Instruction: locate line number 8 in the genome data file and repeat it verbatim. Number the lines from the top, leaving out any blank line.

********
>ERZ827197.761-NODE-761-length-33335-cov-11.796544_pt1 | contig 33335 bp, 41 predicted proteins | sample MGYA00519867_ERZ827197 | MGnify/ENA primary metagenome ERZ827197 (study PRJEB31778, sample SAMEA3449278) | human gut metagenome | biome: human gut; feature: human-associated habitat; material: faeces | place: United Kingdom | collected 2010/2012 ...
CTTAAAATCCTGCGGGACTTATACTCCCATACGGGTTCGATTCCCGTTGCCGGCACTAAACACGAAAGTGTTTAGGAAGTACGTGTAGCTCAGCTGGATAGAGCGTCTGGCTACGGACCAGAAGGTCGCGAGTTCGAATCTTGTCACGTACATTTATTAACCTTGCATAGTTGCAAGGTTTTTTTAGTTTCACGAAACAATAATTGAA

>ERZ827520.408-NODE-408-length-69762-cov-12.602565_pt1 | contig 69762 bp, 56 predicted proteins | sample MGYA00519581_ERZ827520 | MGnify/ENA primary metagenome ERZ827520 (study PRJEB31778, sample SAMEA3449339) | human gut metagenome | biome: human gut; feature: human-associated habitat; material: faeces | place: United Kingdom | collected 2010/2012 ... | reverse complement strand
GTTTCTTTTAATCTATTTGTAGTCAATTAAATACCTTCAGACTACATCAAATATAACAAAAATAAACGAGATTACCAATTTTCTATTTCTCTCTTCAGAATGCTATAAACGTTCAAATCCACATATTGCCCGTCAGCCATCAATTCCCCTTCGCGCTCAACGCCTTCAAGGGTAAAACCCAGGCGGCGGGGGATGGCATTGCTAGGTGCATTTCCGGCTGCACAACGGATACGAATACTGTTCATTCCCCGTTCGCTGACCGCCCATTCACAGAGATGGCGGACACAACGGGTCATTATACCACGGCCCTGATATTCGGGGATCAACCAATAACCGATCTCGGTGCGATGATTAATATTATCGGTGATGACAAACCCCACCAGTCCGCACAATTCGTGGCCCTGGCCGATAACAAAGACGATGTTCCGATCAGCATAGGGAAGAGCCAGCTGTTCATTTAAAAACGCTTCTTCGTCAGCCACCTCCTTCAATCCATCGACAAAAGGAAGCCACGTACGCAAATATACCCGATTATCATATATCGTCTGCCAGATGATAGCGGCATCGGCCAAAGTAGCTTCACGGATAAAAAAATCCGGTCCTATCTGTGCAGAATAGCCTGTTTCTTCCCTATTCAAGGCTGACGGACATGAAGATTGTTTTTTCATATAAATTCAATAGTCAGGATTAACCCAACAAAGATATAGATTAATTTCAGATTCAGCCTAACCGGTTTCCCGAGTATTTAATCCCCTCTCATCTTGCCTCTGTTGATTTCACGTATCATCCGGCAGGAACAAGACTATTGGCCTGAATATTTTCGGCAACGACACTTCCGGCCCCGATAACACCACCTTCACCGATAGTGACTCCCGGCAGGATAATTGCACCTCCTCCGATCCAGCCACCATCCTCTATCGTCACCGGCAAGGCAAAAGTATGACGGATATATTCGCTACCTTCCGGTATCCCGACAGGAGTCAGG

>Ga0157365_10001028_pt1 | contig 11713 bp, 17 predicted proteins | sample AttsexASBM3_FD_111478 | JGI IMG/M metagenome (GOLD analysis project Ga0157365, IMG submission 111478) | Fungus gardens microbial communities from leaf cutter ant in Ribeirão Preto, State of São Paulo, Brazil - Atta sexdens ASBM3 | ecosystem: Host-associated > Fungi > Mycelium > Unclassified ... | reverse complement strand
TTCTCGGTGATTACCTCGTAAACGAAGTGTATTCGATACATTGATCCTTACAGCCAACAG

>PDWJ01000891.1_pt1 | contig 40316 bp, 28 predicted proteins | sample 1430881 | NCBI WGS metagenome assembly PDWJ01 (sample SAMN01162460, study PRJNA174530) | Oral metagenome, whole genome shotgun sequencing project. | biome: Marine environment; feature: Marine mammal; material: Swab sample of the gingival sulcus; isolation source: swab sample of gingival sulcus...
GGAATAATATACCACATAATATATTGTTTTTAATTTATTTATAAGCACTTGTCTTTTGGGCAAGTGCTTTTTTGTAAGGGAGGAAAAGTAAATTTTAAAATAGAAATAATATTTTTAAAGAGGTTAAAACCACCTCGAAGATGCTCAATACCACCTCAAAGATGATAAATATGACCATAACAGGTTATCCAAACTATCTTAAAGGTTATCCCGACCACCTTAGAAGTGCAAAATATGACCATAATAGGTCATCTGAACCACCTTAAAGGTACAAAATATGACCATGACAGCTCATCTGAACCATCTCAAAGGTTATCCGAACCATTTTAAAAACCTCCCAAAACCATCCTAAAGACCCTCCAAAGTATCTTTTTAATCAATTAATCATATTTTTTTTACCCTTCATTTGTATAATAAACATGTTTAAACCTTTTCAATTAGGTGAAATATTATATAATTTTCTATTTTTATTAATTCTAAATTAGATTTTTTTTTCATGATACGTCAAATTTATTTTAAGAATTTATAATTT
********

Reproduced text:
GGAATAATATACCACATAATATATTGTTTTTAATTTATTTATAAGCACTTGTCTTTTGGGCAAGTGCTTTTTTGTAAGGGAGGAAAAGTAAATTTTAAAATAGAAATAATATTTTTAAAGAGGTTAAAACCACCTCGAAGATGCTCAATACCACCTCAAAGATGATAAATATGACCATAACAGGTTATCCAAACTATCTTAAAGGTTATCCCGACCACCTTAGAAGTGCAAAATATGACCATAATAGGTCATCTGAACCACCTTAAAGGTACAAAATATGACCATGACAGCTCATCTGAACCATCTCAAAGGTTATCCGAACCATTTTAAAAACCTCCCAAAACCATCCTAAAGACCCTCCAAAGTATCTTTTTAATCAATTAATCATATTTTTTTTACCCTTCATTTGTATAATAAACATGTTTAAACCTTTTCAATTAGGTGAAATATTATATAATTTTCTATTTTTATTAATTCTAAATTAGATTTTTTTTTCATGATACGTCAAATTTATTTTAAGAATTTATAATTT